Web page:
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Confronting managed care.

A "Care Bear" it ain't - but you can negotiate your way to a successful relationship

The number of people purchasing their health care through managed care is continually growing: from 33 million Americans in HMOs in 1983, to 45 million in 1993, to 51 million in 1995. At the same time, Medicare and Medicaid, potentially through categorical block grants or state waivers, are also purchasing through managed care, and HMOs, known for going after healthy, young subscribers, are now actually signing up nursing home residents under Medicare risk contracts.

Increasingly, this is placing long-term care (LTC) providers in the position of having to negotiate with a different kind of purchaser, within different kinds of systems - for the same patients they used to admit on a private pay or voucher basis: all in all, a rather frightening prospect to most.

How should you, as an LTC provider, be responding? First and foremost, by cutting costs, either at the facility level or by forming provider alliances or networks. The entire purchase side of the LTC industry is changing, and while payers say they're looking for quality care from providers - though nobody really knows what that means or how to judge it - what they're really after are low costs. Their purchase decisions are based on price.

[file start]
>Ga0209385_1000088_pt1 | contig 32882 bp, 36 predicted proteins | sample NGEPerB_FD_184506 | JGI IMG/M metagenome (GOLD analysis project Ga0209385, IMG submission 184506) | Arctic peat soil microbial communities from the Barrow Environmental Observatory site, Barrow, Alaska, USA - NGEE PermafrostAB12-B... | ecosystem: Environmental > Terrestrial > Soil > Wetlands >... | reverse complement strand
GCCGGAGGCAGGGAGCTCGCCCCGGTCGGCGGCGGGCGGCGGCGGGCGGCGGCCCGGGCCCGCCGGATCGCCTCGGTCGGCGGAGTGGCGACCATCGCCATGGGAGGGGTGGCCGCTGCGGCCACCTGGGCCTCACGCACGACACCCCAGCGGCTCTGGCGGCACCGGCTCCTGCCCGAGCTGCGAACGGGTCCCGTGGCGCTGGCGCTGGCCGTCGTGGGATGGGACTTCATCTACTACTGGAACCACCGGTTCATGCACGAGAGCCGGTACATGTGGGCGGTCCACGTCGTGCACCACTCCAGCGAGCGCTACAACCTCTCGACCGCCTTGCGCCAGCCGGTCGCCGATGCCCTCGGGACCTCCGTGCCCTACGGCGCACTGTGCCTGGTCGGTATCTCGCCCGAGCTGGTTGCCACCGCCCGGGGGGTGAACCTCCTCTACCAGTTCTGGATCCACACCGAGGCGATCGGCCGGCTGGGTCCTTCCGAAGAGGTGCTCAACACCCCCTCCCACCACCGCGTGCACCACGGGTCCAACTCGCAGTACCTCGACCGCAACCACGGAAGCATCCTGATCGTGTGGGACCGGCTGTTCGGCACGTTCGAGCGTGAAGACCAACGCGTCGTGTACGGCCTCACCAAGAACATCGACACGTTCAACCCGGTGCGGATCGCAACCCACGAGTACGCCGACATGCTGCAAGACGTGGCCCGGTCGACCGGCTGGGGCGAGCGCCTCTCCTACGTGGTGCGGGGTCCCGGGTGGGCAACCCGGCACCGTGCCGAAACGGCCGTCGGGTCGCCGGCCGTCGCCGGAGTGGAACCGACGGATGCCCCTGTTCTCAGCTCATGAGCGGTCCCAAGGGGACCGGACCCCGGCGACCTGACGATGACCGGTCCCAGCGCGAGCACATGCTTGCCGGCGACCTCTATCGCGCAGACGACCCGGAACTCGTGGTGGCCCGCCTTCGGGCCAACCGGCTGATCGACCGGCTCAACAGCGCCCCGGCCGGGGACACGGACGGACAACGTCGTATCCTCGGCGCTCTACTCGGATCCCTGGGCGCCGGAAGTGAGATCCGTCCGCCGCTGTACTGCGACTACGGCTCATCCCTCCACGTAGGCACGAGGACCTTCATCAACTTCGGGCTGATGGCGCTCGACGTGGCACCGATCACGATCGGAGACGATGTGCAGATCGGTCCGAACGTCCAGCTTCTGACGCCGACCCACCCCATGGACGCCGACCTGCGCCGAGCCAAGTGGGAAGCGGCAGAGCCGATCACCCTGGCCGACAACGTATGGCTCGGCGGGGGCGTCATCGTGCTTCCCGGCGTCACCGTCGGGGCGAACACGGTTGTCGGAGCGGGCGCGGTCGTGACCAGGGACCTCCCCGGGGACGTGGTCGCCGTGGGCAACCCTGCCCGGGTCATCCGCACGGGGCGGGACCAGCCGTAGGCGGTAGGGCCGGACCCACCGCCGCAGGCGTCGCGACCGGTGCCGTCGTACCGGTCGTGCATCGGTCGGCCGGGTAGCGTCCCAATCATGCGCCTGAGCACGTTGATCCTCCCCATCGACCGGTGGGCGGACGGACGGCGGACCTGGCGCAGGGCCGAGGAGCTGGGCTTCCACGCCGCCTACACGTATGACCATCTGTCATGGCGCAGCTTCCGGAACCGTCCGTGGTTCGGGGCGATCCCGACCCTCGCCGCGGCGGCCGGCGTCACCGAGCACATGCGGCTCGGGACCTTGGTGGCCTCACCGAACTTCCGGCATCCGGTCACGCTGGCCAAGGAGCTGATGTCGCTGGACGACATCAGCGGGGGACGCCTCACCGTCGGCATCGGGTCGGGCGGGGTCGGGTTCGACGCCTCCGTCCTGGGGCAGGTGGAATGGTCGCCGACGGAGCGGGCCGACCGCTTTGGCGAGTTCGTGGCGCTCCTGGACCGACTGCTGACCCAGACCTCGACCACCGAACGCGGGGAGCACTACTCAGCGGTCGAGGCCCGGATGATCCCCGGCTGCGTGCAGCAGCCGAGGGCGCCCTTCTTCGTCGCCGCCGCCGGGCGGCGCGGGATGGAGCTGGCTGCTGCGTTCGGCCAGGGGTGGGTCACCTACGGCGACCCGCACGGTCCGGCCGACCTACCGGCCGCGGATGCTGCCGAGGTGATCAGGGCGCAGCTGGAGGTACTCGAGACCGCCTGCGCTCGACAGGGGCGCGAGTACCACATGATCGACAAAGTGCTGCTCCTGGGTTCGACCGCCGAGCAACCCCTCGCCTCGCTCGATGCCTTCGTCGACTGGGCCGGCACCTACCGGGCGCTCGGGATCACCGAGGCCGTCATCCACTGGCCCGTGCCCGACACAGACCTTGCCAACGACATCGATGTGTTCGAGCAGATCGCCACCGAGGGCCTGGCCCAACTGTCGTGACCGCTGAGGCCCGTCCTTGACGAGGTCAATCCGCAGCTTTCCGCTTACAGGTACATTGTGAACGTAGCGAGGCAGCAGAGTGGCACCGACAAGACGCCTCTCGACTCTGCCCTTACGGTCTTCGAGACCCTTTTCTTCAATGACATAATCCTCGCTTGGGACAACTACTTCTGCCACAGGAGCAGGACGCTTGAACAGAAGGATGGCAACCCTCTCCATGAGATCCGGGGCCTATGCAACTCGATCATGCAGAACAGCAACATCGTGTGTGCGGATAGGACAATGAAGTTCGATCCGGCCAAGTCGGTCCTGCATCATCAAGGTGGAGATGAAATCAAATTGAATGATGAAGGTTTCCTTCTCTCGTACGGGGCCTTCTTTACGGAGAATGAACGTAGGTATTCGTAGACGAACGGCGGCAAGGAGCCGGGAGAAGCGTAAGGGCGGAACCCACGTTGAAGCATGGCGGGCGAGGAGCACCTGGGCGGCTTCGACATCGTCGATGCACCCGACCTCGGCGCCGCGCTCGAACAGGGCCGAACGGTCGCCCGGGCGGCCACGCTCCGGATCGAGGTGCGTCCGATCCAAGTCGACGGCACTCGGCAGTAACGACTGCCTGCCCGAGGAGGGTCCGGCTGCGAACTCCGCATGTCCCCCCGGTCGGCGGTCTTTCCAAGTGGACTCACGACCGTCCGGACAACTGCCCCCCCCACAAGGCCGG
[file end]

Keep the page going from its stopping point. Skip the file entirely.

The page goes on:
That is the stark reality, even if you're not yet dealing with HMOs and PPOs. In the Medicaid program of the not-too-distant future, selection of an LTC facility will be taken out of the hands of the patient and put into those of a managed care bureaucrat, either from the state or contracted through the state. Their decision to use one facility over another is going to be negotiated on the basis of facilities undercutting one another from a cost perspective on a per diem rate. That's the reality of the future.

Providers will need to contract with these new purchasers of care. In order to do so, you'll need to be providing the full continuum of elder care, as well as care to the non-elderly, and your services will need to have geographic dispersement throughout the regional marketplace.

A few survival tips

* As stated above, forming provider alliances or networks allows you to cut costs with certain economies of scale. In addition, coming together with other LTC providers to form a geographic and/or continuum of care network strengthens your bargaining position. Without that strategic position, you're essentially bargaining one-on-one with a purchaser that holds most of the cards.

* Make sure you have a clear understanding of your costs of providing care. Those costs need to be on a per patient, rather than on a per facility or cost center, basis. These are the costs that are then negotiated when you negotiate a per diem or a capitated rate.